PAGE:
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Museum of Tolerance premieres documentary about 'Arab Schindlers' who saved Jews

March 26, 2010 | 10:40 am

Sing A capacity crowd filled the Museum of Tolerance's 300-seat film auditorium Thursday night for the premiere of "Among the Righteous: Lost Stories from the Holocaust in Arab Lands." (About 50 to 60 more attendees, who skewed toward the Social Security set, watched the film from another theater, requisitioned as an overflow venue.)

The documentary, exploring Arab efforts to save Jews from the Holocaust and funded by Jewish and Muslim donors, is based on a similarly named book by Dr. Robert Satloff, a historian and executive director of the Washington Institute for Near East Policy.

Among the attendees were Judea and Ruth Pearl, parents of Daniel Pearl, the Wall Street Journal reporter murdered by terrorists in Pakistan in 2002 and whose story was depicted in the film "A Mighty Heart," as well as at least one North African Holocaust survivor, who later thanked Satloff, saying, "You made me cry tonight."

Si Ali Sakat (2)Satloff's historical investigation stemmed from what he describes as a desire to find an "Arab Schindler," change Arab views of the Holocaust and improve Arab/Jewish relations. The documentary depicts him arriving at this quest after the shock of 9/11 and a subsequent move to Morocco, where his wife, an economist, accepted a job at the World Bank.

He was also puzzled that there were no Arabs listed as the "righteous among the nations" -- the designation created by Yad Vashem, Israel's official Holocaust memorial and museum, for gentiles who risked their own lives to save Jews from the Holocaust.

Proficient in Arabic and French, Satloff was disappointed by the Holocaust denial he routinely heard when living in Morocco and that he observes in Arab media (the author has made many appearances on Al-Jazeera and other Arab media). Yet it was this same language ability that allowed Satloff to traverse Morocco, Tunisia, Algeria and France to track down survivors and their alleged rescuers.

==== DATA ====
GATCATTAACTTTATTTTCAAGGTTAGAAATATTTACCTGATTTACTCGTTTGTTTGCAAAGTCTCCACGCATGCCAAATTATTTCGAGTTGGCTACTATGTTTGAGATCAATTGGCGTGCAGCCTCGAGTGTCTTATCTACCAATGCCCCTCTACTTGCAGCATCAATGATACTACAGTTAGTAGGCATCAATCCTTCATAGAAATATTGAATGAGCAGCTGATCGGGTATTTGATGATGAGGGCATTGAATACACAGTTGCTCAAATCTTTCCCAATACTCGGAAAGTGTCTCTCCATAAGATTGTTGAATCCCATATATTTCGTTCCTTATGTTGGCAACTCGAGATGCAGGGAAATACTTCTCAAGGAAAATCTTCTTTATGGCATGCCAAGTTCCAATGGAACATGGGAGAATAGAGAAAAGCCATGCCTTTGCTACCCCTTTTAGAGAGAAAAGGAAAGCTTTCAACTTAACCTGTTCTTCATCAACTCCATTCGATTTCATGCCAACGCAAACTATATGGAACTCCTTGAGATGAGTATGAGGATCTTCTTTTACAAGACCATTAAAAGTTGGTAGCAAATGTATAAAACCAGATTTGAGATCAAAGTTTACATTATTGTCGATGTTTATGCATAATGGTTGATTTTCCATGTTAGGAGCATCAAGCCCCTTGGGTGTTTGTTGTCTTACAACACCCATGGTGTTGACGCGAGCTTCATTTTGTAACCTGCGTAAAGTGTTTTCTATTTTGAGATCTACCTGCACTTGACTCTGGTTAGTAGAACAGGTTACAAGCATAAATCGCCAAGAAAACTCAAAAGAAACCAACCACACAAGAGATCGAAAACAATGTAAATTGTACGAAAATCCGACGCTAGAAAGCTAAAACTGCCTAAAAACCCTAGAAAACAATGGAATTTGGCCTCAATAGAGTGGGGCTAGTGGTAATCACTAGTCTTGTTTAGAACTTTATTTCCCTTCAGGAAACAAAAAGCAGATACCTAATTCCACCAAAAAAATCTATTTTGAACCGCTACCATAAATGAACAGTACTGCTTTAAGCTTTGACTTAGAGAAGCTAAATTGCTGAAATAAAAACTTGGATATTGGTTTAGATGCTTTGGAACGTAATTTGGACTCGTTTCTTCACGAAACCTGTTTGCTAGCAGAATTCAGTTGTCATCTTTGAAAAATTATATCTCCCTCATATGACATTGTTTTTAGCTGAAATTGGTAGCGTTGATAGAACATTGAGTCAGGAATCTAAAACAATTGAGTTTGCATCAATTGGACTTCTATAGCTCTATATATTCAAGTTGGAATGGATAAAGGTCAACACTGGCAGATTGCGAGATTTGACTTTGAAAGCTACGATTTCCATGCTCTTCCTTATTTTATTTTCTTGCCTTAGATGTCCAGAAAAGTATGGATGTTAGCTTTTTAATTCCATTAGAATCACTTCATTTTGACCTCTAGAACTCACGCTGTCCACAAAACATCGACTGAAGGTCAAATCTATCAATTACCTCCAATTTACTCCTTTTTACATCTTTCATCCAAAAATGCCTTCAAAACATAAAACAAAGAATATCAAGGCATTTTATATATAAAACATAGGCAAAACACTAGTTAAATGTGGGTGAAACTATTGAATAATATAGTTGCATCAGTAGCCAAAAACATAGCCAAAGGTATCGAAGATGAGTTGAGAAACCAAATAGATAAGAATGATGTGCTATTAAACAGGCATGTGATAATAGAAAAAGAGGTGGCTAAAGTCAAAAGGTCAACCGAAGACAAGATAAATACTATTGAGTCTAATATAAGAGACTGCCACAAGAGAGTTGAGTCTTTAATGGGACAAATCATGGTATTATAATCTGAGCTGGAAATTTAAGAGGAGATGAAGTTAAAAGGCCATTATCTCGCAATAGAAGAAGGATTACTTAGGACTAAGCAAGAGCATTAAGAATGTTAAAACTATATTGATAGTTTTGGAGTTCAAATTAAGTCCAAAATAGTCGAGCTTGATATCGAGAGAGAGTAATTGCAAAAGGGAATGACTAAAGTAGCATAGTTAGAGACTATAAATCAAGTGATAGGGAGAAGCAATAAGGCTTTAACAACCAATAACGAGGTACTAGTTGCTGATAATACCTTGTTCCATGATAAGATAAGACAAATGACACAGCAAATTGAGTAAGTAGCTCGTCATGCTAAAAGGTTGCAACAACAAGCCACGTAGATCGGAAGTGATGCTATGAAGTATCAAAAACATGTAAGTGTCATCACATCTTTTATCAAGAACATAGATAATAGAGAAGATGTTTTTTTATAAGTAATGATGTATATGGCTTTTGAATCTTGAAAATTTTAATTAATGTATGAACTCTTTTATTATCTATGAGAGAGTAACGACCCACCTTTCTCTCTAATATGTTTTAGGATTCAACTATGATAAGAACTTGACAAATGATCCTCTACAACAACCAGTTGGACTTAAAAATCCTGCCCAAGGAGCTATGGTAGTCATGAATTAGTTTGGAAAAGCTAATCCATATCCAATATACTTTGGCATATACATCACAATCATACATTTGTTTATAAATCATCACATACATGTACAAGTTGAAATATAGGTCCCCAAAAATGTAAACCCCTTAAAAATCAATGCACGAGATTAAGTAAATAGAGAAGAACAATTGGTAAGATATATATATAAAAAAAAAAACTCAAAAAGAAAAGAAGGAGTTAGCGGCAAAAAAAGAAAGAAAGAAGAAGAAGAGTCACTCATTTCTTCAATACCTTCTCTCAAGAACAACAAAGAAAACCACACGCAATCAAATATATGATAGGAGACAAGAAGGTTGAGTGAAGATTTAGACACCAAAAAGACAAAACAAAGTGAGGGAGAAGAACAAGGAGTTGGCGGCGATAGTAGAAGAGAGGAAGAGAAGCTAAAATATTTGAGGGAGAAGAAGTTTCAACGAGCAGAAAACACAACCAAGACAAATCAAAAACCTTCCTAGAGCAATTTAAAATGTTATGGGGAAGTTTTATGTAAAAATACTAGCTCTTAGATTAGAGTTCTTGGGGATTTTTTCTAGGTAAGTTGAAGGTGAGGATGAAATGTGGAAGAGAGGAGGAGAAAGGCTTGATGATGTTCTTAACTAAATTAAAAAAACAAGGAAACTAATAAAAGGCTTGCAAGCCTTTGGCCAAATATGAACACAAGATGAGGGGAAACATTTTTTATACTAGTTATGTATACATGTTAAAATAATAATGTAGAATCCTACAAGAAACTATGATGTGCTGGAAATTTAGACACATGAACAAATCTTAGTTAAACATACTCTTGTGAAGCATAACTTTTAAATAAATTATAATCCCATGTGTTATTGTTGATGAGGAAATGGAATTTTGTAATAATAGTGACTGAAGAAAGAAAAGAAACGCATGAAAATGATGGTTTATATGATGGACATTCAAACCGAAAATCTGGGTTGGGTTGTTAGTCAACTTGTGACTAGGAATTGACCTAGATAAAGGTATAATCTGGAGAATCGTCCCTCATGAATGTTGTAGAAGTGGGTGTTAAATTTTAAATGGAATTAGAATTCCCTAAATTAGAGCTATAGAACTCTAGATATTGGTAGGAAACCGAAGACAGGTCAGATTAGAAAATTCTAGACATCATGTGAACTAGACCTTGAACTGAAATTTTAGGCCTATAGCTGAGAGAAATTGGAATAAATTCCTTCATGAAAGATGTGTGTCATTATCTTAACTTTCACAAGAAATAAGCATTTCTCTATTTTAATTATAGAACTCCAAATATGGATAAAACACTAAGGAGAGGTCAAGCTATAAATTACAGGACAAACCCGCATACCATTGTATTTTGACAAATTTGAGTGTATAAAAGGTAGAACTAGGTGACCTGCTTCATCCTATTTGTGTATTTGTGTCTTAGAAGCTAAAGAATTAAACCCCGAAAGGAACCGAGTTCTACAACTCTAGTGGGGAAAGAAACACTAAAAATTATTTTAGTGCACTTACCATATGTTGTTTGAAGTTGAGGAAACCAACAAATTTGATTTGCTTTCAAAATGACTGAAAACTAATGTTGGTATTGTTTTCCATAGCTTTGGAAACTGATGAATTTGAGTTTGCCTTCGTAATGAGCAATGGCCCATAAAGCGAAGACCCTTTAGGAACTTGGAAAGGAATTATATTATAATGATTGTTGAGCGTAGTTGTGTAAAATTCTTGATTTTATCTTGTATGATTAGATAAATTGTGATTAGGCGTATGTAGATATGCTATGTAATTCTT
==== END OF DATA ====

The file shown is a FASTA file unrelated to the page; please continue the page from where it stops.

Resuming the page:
The quest was largely successful. Satloff gleaned firsthand testimony from Jewish survivors and descendants of Arab rescuers who saved Jews from deportation to the dozens of concentration camps set up in North Africa by Axis governments. Some children of rescuers expressed pride at their parents' actions, while others wanted nothing to do with Satloff.

During the subsequent Q&A, Satloff said that it was "inexplicable" and smacked "of a double standard" that Yad Vashem rejected as a righteous among the nation a man featured in the documentary, Khaled Abdul Wahab. He attributed the rejection of Wahab -- a debonair Tunisian landowner who entertained German soldiers so that he could steer them away from the Jews he hid on his estate -- to political differences between departments within Yad Vashem. Satloff expressed hope that his documentary would lead to further research on the subject and to the honoring of Wahab and other rescuers.

That research seems to be well underway: among the questioners was a young Muslim woman researching a book on Muslim perceptions of the Holocaust.

The hourlong documentary airs on PBS on April 12, coinciding with Yom HaShoah, also known as Holocaust Remembrance Day.

-- Jacob Silverman

Photos from "Among the Righteous: Lost Stories from the Holocaust in Arab Lands," including bottom of Si Ali Sakat, a former Tunisian government minister, saved Jews who fled from a labor camp.

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